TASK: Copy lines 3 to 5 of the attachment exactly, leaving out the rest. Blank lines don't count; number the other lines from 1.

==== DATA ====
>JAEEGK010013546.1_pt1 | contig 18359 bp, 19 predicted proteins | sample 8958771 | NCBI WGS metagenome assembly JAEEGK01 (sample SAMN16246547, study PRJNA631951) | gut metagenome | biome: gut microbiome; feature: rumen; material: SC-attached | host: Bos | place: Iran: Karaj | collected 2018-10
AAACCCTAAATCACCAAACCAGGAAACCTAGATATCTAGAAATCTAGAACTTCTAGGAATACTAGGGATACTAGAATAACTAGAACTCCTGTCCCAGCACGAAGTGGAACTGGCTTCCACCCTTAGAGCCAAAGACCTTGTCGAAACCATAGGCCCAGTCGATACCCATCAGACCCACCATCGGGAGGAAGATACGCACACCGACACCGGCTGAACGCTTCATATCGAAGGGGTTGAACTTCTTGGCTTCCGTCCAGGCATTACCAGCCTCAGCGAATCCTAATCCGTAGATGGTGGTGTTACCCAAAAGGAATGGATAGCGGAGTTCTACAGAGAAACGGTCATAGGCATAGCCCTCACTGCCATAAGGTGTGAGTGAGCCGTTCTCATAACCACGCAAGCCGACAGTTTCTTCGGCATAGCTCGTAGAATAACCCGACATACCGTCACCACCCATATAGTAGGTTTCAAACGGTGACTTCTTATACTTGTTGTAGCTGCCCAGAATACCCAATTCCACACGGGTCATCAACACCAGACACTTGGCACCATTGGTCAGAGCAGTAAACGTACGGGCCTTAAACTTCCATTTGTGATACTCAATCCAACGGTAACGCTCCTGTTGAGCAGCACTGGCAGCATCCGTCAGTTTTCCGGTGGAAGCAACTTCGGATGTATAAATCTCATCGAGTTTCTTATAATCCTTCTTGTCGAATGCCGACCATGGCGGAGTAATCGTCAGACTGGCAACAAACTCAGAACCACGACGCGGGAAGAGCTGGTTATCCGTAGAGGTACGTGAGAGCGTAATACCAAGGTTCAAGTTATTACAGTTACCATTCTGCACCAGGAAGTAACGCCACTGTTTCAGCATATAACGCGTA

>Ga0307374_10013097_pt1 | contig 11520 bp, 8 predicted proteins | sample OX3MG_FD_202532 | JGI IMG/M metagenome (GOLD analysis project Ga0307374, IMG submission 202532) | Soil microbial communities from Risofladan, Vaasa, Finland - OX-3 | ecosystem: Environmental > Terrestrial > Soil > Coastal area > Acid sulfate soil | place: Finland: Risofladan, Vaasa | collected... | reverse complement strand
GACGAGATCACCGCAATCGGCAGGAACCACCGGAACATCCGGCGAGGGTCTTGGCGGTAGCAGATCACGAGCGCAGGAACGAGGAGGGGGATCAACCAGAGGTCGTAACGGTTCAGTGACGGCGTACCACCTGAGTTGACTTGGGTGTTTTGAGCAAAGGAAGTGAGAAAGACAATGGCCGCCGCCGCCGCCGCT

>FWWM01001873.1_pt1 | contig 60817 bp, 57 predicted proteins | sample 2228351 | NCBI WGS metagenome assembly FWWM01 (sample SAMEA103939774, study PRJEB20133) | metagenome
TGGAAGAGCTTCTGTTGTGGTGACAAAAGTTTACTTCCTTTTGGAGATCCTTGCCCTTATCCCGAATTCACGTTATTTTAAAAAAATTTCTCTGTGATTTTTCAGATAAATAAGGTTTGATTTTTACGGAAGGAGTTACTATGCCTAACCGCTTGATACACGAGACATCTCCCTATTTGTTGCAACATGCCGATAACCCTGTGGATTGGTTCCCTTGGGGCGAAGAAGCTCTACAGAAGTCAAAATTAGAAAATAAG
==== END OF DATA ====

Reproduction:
>Ga0307374_10013097_pt1 | contig 11520 bp, 8 predicted proteins | sample OX3MG_FD_202532 | JGI IMG/M metagenome (GOLD analysis project Ga0307374, IMG submission 202532) | Soil microbial communities from Risofladan, Vaasa, Finland - OX-3 | ecosystem: Environmental > Terrestrial > Soil > Coastal area > Acid sulfate soil | place: Finland: Risofladan, Vaasa | collected... | reverse complement strand
GACGAGATCACCGCAATCGGCAGGAACCACCGGAACATCCGGCGAGGGTCTTGGCGGTAGCAGATCACGAGCGCAGGAACGAGGAGGGGGATCAACCAGAGGTCGTAACGGTTCAGTGACGGCGTACCACCTGAGTTGACTTGGGTGTTTTGAGCAAAGGAAGTGAGAAAGACAATGGCCGCCGCCGCCGCCGCT

>FWWM01001873.1_pt1 | contig 60817 bp, 57 predicted proteins | sample 2228351 | NCBI WGS metagenome assembly FWWM01 (sample SAMEA103939774, study PRJEB20133) | metagenome